If The Internet Is Changing The Fundamental Values Of Journalism, In What Way(S) Is It Changing Them? (Open-ended question; total may exceed 100% due to multiple responses)
% of Group Responding
Ways of Change
Emphasis on speed
More opinion or bias
Less analysis / more superficial
Emphasis on engagement/interactivity with audience
Willingness to let others have a voice
More transparency/ openness/accountability
Ad business tainting journalism
Less original content/more content based
Greater access to news or information
Source: PewResearch, April 2010; American Society of News Editors (ASNE); Radio Television Digital News Association (RTDNA)
Neither group of news executives, however, finds the growing role of citizens as significantly influencing the fundamentals of the industry. Just 5% of the news executives mentioned citizen engagement as a source of changing news values (with newspaper executives slightly higher at 7% and broadcast executives at 4%).
Nor is the loss of the press's exclusive role as gatekeeper of public knowledge at the forefront of change. Only 3% of newspaper executives and 1% of broadcasters volunteered greater access to news and information as an issue in changing standards.
Executives have a complex and in some ways divided view of technology, seeing it as something that embodies risk and opportunity, the latter of which many feel they were slow to embrace. When we asked news executives to volunteer what they would do differently at their organization in the last 10 years if they could do it over again, the most common response was a greater and earlier investment in new technology.
Among newspaper executives, there was a much stronger inclination to think that allowing content to be free was a major mistake. Fully 30% said they should have charged for content earlier, while only 3% of broadcasters did. Some of that difference may stem from the revenue structures of their legacy platforms. Broadcast stations, in their current form, derive no revenue from subscriptions, while newspapers today derive 20% or more from print circulation.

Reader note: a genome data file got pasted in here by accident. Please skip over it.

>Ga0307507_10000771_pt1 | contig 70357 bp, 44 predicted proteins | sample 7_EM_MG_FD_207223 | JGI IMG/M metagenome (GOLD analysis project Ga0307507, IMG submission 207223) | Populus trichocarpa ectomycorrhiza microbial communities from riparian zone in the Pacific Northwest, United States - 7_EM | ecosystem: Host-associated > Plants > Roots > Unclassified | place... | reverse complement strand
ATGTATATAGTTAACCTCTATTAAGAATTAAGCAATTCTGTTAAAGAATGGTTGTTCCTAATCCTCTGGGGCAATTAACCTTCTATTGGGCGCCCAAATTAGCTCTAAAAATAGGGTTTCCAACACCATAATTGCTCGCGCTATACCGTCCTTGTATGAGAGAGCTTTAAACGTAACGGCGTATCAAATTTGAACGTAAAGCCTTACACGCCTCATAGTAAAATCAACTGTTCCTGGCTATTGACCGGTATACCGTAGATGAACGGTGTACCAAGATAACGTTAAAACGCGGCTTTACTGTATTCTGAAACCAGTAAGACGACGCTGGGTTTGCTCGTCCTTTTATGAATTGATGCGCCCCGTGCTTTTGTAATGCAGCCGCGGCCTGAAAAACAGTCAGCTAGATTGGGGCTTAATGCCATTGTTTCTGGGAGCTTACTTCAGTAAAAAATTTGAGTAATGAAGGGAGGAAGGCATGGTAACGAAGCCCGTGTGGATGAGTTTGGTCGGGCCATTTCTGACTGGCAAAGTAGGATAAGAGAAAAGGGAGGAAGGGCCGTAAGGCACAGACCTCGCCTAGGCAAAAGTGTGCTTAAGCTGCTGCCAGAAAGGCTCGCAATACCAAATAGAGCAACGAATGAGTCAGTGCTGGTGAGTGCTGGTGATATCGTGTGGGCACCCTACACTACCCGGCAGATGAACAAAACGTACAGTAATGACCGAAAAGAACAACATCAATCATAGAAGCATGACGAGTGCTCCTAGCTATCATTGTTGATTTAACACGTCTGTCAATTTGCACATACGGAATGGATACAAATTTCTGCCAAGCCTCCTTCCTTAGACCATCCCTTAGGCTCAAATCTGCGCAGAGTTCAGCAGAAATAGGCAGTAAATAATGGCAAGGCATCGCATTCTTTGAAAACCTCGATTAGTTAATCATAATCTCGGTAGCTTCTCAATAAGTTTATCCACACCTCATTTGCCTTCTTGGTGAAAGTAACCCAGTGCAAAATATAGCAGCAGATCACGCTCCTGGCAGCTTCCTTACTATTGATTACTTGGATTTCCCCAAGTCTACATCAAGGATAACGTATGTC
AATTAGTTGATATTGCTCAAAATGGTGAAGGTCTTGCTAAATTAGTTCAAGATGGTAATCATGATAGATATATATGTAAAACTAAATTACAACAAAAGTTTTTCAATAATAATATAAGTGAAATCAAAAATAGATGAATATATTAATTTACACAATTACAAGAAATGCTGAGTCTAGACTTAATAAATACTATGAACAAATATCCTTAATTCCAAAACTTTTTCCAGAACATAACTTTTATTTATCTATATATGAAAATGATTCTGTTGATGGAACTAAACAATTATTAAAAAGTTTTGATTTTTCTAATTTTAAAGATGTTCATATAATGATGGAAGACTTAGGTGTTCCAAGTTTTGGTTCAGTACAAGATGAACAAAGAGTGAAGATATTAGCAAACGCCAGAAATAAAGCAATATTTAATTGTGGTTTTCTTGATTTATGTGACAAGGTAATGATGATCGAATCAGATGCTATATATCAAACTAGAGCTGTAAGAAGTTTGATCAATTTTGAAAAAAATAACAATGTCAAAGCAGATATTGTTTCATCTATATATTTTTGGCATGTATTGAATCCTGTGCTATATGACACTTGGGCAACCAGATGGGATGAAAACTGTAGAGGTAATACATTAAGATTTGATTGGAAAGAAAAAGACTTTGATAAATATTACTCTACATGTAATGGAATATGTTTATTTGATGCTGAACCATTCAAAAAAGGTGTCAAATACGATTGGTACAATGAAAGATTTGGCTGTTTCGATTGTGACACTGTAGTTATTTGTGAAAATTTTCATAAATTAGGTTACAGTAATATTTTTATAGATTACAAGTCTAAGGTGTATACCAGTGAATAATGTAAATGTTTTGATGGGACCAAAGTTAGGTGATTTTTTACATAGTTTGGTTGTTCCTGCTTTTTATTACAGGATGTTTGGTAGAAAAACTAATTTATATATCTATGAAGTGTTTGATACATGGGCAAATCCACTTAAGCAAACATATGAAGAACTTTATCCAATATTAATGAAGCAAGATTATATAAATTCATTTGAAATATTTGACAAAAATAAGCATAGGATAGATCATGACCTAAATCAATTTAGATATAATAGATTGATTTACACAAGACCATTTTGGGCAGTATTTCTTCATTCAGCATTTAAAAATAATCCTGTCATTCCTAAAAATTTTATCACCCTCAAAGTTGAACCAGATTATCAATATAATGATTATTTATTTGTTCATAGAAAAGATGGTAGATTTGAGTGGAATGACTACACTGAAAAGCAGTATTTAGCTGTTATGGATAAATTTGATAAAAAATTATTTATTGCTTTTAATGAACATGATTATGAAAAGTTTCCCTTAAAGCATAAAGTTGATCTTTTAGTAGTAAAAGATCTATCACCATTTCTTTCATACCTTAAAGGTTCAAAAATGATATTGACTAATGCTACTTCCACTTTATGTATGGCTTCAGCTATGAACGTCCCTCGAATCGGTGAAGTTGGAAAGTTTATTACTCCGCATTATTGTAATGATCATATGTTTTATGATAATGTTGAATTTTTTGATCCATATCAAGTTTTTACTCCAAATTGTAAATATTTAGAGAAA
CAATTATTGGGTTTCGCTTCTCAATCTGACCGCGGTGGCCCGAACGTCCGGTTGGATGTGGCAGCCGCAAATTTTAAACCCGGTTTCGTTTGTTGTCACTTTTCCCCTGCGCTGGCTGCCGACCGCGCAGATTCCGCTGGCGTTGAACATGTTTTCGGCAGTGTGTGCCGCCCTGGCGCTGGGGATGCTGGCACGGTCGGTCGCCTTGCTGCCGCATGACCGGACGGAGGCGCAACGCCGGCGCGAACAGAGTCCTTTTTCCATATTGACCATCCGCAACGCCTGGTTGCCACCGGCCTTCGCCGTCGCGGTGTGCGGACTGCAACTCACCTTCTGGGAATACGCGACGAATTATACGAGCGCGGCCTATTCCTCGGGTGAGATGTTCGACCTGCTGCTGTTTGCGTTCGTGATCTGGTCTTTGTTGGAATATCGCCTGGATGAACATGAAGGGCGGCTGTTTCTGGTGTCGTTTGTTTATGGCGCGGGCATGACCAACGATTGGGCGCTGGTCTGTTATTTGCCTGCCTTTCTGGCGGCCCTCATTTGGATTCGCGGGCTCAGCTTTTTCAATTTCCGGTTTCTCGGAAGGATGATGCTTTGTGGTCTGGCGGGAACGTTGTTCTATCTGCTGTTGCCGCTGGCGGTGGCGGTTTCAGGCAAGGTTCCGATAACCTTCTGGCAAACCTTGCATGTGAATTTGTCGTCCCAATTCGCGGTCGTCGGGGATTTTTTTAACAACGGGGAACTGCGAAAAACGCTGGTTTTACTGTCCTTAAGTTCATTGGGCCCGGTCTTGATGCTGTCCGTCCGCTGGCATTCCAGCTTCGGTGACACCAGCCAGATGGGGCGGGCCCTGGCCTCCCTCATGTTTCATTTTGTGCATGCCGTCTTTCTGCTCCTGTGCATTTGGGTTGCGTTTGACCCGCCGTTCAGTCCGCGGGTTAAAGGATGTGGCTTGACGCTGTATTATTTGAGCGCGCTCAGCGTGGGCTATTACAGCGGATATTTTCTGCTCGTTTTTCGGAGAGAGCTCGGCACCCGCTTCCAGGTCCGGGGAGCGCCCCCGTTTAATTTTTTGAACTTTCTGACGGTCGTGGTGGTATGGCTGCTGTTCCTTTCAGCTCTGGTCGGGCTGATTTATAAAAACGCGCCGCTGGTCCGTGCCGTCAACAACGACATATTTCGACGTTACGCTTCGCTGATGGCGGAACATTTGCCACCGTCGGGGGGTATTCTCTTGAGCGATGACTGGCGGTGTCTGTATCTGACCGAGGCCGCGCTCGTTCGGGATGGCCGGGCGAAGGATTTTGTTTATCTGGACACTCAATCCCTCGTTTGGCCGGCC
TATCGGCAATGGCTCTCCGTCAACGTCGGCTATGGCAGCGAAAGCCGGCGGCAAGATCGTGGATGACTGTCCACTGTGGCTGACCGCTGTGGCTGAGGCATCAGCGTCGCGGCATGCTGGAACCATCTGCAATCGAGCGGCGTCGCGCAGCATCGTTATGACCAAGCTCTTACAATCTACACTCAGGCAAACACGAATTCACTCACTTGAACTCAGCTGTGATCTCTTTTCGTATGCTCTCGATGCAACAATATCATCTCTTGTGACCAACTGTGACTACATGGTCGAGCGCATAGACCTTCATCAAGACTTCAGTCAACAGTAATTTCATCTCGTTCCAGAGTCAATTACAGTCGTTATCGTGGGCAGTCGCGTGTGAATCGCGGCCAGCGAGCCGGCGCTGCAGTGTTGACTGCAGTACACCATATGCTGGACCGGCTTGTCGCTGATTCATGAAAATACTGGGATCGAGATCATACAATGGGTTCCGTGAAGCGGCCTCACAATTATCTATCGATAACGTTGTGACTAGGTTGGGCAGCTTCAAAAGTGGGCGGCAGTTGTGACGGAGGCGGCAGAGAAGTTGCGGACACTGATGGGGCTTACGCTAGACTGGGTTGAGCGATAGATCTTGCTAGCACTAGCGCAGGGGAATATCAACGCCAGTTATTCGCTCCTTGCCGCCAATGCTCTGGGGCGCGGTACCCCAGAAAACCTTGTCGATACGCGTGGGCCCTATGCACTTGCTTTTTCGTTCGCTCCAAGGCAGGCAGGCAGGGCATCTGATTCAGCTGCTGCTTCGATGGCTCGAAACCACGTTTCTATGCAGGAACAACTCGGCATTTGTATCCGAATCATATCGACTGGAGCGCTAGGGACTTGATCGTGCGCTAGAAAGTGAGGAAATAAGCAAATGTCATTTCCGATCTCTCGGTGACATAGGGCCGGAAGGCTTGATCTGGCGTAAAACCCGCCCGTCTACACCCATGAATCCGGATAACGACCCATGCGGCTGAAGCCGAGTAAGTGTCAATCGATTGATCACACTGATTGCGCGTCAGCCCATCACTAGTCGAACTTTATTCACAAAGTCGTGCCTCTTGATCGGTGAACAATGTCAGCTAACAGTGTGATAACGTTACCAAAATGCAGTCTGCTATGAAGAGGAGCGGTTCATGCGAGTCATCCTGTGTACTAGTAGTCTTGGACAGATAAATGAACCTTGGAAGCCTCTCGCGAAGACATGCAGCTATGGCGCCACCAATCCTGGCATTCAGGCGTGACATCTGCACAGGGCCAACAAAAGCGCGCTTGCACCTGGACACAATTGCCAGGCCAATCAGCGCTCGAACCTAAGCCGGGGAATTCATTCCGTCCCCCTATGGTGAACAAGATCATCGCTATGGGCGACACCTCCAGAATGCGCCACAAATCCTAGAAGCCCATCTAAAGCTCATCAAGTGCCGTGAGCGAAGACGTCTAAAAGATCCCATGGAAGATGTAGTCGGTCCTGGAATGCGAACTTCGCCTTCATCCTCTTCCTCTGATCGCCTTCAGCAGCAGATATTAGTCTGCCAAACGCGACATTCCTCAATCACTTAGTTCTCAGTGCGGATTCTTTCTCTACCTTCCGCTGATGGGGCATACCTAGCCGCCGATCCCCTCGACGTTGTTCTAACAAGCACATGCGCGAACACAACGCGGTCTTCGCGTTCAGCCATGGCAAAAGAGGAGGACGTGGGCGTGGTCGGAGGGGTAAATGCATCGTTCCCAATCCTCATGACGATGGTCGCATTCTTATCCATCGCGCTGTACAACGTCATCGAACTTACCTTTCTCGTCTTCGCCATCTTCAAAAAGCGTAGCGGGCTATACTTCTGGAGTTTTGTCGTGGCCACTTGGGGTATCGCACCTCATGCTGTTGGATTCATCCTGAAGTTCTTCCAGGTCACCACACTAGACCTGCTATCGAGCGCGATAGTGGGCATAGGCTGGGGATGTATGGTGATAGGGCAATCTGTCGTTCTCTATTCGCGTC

And finally, when asked "Without significant new funds, revenue streams or partnerships, how long do you think your news organization can remain solvent?" there is doubt in solvency in the long run.
How Long Do You Think Your News Organization Can Remain Solvent?
Length of Solvency
% of All Respondents
Less than 1 year
1 to 2 years
3 to 5 years
6 to 10 years
More than 10 years
Source: PewResearch, April 2010
Though news executives do not tend to see their organizations' solvency at immediate risk, there is little doubt that most of these news operations are smaller. Fully seven out of ten of the news organizations surveyed said they had cut staff, often sizably.
Among newspaper organizations, 92% said they had cut back on news staff in the last three years. Among broadcasters surveyed, the number was 59%. Only 10% of all respondents said that they added news staff in the past three years, and far more 15% of broadcasters said they added news staff, compared to only 2% of newspaper executives.
For additional information about this study, please visit Pew Research here.